Boston -- During the recession, large banks scaled back on lending and credit for the local businesses and farms that drive the state's job creation and economic growth dried up. In three years, Massachusetts lost 143,000 jobs. Now, a commission appointed by the Massachusetts legislature is considering the creating a state Partnership Bank to boost the local economy by increasing community development lending.
"Putting Massachusetts Money to Work for Massachusetts," a newly released report authored by public policy center Demos, details how Partnership Banks have a proven record of strengthening local community banks, creating jobs, and tilting the economic playing field back toward family farms and small businesses.
While Wall Street banks received taxpayer bailouts and returned to profitability, even increasing their market share, they continued to leave local borrowers out in the cold. Bank of America dramatically slashed their lending to Massachusetts small businesses through the Small Business Administration's flagship 7(a) lending program by 98%, making just six loans in 2010.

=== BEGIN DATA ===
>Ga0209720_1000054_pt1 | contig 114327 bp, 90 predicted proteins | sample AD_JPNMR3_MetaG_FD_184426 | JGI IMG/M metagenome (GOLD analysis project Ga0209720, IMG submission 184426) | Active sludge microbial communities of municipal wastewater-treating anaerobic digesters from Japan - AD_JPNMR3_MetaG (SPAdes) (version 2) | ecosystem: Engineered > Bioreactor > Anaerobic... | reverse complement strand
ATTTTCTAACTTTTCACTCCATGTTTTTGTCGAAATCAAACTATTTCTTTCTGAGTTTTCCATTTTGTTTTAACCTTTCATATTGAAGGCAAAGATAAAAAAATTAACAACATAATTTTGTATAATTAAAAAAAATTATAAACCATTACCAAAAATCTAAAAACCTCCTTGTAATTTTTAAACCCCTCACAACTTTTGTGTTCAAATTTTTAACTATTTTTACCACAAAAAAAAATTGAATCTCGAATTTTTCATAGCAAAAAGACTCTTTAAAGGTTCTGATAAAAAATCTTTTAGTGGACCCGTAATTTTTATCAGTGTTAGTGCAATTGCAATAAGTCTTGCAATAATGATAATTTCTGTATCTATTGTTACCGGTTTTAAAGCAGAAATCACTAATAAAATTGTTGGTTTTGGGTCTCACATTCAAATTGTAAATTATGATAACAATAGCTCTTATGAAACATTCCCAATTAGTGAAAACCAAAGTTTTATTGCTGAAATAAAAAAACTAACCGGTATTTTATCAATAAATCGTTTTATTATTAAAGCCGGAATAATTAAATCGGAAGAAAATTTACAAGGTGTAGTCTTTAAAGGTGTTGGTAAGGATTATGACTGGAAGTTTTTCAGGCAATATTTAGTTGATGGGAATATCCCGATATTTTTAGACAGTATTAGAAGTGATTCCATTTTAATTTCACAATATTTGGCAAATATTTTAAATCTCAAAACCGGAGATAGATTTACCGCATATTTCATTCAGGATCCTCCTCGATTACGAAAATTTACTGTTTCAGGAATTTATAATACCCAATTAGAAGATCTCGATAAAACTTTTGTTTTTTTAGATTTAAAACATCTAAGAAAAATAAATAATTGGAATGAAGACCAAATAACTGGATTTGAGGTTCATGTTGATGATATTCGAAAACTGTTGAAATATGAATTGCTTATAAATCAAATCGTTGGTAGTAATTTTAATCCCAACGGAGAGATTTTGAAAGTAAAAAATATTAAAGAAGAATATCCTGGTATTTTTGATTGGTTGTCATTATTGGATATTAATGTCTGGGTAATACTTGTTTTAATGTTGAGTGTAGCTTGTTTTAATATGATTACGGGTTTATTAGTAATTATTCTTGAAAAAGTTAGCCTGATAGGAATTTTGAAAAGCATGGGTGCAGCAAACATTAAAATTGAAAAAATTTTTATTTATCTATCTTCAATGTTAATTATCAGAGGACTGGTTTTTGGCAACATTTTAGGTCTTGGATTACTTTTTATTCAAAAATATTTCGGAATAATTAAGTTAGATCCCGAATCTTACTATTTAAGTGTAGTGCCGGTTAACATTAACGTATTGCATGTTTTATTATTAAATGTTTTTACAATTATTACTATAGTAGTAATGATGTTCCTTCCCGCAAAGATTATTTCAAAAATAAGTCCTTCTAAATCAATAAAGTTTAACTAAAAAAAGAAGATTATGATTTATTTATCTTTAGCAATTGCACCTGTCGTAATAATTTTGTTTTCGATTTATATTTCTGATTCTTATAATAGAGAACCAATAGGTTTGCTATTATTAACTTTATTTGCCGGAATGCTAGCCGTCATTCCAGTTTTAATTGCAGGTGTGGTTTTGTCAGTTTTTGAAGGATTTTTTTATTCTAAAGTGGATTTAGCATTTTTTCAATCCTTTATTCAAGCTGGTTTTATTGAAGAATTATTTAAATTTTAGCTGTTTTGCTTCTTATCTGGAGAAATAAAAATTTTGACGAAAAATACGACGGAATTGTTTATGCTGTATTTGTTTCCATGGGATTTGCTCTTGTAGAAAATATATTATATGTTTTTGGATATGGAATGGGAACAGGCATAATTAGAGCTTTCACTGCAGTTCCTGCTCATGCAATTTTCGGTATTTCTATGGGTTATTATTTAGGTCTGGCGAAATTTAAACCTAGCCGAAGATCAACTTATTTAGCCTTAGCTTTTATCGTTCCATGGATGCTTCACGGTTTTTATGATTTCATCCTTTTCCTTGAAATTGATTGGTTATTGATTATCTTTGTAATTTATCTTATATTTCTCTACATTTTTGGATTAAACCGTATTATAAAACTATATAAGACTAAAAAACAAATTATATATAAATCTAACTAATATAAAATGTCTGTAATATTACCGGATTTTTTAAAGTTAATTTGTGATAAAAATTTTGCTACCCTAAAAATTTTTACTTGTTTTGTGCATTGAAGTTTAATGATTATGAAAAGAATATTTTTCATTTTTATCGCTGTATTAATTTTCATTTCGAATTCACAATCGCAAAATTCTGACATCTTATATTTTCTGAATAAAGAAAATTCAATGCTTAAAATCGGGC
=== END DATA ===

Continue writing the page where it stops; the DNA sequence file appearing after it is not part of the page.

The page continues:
These cutbacks have had a disproportionate impact on the Massachusetts economy due to bank consolidation. Four of the five largest banks are chartered out-of-state and control 45% of the state's deposits.
"If the big, bailed-out banks won't get us out of this recession, it's time for us to do it ourselves," said Lewis Finfer of Massachusetts Communities Action Network.
Throughout the recession, only one state — North Dakota — was able to keep its local banks healthy and its local businesses profitable. While Bay Staters struggled to get loans in the recession, the Bank of North Dakota increased its lending by 35%. It did so through the Bank of North Dakota (BND), a state-owned bank that uses the state treasury funds to increase lending through community banks.